This new edition brings together leading authorities from across the globe to provide a truly international perspective into educational leadership and management in school and post-school sectors. Covering both developed and developing countries, it is underpinned by a substantially updated analysis of theory, research, policy and practice. Key topics include: - How leadership and management differ in education - An overview of key models of educational leadership - The relationship between leadership capabilities and enhanced student outcomes - Leading for diversity and inclusion and the policy and practice challenges that follow leadership for social justice This is essential reading for anyone taking courses in educational leadership and management at postgraduate level, or as professional development, and for current and aspiring educational leaders seeking to enhance their practice.
Bridging a gap between higher education research and women’s and gender studies, this volume explores the conceptual underpinnings and methodological implications involved in researching different concepts commonly associated with gender, including queer, trans*, women, men, feminisms, intersectionality, alongside discussions about the term gender itself. Drawing on a range of empirical experiences and methodological frameworks, chapter authors consider the ethical, political, theoretical, and practical questions that arise when conducting gender-related research in college and university contexts. This book is a foundation for understanding the complexities of gender, as well as a site for envisioning new futures for educators and researchers in this emerging global discipline.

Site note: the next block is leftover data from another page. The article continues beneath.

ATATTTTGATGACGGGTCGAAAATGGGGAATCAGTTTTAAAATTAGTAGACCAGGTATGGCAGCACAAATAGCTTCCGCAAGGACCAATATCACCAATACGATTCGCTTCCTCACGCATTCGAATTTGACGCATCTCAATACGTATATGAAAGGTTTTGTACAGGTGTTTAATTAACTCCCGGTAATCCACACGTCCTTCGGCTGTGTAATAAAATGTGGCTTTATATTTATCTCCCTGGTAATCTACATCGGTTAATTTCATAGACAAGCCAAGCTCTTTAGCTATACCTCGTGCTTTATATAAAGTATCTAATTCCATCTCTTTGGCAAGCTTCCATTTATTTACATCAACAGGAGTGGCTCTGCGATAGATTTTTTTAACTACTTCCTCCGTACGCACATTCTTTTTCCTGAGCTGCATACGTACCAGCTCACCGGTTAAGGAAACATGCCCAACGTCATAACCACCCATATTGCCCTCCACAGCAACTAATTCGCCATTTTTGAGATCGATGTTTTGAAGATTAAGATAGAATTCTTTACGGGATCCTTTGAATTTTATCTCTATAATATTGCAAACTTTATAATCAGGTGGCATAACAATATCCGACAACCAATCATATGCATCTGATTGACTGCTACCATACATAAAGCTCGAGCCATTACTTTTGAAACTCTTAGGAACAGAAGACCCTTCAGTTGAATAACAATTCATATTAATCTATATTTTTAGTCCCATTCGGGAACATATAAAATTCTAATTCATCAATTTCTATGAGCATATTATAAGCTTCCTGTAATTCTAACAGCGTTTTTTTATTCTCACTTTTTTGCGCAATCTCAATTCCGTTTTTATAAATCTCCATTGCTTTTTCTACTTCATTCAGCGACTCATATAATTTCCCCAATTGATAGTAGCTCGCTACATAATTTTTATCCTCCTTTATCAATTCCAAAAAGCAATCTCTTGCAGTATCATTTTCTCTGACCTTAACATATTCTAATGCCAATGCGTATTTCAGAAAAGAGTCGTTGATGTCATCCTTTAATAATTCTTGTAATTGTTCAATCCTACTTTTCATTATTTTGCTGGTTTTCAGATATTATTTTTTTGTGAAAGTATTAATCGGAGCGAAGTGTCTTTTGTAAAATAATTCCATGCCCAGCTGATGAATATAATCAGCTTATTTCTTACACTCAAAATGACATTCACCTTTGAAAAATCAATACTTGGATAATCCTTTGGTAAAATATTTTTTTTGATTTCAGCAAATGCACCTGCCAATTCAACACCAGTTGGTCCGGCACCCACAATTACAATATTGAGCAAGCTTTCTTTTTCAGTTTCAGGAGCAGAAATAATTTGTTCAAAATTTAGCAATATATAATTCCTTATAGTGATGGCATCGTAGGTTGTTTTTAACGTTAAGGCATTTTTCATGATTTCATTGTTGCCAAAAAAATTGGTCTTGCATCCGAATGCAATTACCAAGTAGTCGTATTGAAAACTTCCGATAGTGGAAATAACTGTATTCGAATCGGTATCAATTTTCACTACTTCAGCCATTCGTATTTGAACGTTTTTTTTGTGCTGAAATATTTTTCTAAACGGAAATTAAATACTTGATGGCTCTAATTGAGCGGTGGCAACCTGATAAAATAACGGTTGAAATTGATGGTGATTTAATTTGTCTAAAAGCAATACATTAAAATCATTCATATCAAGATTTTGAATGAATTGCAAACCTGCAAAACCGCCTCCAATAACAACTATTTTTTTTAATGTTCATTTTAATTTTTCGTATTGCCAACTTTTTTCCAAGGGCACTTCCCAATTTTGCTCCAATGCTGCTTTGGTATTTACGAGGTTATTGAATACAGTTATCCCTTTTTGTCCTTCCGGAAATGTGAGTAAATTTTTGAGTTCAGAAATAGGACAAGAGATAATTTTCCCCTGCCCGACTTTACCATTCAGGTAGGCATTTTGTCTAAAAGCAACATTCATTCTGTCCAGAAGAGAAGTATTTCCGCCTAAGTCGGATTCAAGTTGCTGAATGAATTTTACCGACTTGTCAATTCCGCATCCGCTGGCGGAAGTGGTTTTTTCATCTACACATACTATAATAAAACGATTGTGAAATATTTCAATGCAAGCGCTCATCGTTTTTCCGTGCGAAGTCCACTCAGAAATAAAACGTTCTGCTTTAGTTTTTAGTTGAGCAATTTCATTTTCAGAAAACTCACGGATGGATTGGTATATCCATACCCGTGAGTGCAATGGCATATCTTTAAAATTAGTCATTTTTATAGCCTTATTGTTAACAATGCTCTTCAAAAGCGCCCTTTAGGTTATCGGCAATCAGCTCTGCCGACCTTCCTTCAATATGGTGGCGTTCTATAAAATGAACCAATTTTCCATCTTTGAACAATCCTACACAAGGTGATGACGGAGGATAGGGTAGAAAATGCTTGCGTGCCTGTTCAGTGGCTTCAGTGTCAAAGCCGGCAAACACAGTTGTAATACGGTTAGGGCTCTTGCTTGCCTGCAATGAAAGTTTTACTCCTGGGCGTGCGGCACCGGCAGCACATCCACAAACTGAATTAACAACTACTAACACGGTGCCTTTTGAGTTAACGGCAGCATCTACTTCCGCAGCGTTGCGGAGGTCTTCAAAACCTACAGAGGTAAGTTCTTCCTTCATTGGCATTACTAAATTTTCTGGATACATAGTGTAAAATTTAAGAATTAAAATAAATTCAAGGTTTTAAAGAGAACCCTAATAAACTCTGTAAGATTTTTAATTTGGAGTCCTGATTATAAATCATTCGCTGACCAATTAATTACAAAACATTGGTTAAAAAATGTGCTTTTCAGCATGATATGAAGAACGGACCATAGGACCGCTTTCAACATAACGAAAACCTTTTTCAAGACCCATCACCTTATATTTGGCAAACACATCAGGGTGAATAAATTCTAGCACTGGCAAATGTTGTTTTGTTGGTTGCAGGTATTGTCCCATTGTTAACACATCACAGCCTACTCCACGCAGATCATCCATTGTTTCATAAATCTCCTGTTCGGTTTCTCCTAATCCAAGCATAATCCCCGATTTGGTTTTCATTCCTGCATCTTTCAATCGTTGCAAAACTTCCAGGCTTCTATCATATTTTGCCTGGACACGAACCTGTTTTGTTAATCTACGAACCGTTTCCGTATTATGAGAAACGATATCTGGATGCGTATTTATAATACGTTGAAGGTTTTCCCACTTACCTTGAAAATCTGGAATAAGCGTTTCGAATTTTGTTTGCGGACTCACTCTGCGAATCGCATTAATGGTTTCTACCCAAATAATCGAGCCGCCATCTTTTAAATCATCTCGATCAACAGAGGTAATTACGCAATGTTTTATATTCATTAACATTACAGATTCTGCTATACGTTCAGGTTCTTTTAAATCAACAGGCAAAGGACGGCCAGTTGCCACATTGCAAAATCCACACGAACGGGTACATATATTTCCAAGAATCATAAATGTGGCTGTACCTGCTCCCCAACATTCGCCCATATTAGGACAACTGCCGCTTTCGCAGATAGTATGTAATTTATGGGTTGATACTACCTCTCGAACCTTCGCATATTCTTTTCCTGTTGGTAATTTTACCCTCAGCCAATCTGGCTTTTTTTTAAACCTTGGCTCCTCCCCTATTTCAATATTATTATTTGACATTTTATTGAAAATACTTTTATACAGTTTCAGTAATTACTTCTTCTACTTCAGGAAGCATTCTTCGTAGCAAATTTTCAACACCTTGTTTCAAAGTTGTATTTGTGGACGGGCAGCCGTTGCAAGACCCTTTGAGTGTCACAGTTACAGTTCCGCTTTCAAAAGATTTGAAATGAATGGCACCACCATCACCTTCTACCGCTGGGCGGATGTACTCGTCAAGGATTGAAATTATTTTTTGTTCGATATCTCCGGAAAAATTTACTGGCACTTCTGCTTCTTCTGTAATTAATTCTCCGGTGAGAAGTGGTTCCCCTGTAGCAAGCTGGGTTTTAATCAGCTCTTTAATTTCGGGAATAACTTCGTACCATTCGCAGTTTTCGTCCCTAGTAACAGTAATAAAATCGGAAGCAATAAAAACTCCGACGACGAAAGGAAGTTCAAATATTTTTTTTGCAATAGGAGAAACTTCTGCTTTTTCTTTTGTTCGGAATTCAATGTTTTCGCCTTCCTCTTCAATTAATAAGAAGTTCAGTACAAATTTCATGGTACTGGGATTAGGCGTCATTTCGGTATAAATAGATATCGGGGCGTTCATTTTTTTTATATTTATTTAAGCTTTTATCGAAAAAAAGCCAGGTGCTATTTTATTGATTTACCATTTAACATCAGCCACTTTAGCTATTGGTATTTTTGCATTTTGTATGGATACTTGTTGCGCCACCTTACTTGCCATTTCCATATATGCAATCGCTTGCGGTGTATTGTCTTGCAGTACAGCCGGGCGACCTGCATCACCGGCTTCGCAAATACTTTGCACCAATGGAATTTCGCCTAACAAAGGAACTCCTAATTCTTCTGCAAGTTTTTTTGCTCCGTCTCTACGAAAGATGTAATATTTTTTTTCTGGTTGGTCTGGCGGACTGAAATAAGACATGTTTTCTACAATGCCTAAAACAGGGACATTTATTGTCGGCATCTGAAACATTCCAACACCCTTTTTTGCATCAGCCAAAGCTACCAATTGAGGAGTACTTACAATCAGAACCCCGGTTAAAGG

This practical resource identifies complex issues associated with masculinity in higher education, providing administrators and faculty with research-based strategies for supporting the success of this student group. Grounded in interdisciplinary social science theories and representative case studies, this book unpacks the experience of college men while simultaneously addressing the various identities they embrace or are assigned. Masculinity and Student Success in Higher Education shares strategies on increasing enrollment, engagement, and persistence of men in higher education across racial, ethnic, and socioeconomic distinctions. By successfully interrogating their own campus practices, readers can better address issues of diversity while also supporting and engaging the social and academic factors that contribute to student success.
In this comprehensive volume, research-based chapters examine the experiences that have shaped college life for Black undergraduate women, and invite readers to grapple with the current myths and definitions that are shaping the discourses surrounding them. Chapter authors ask valuable questions that are critical for advancing the participation and success of Black women in higher education settings and also provide actionable recommendations to enhance their educational success. Perspectives about Black undergraduate women from various facets of the higher education spectrum are included, sharing their experiences in academic and social settings, issues of identity, intersectionality, and the services and support systems that contribute to their success in college, and beyond. Presenting comprehensive, theoretically grounded, and thought-provoking scholarship, Critical Perspectives on Black Women and College Success is a definitive resource for scholarship and research on Black undergraduate women.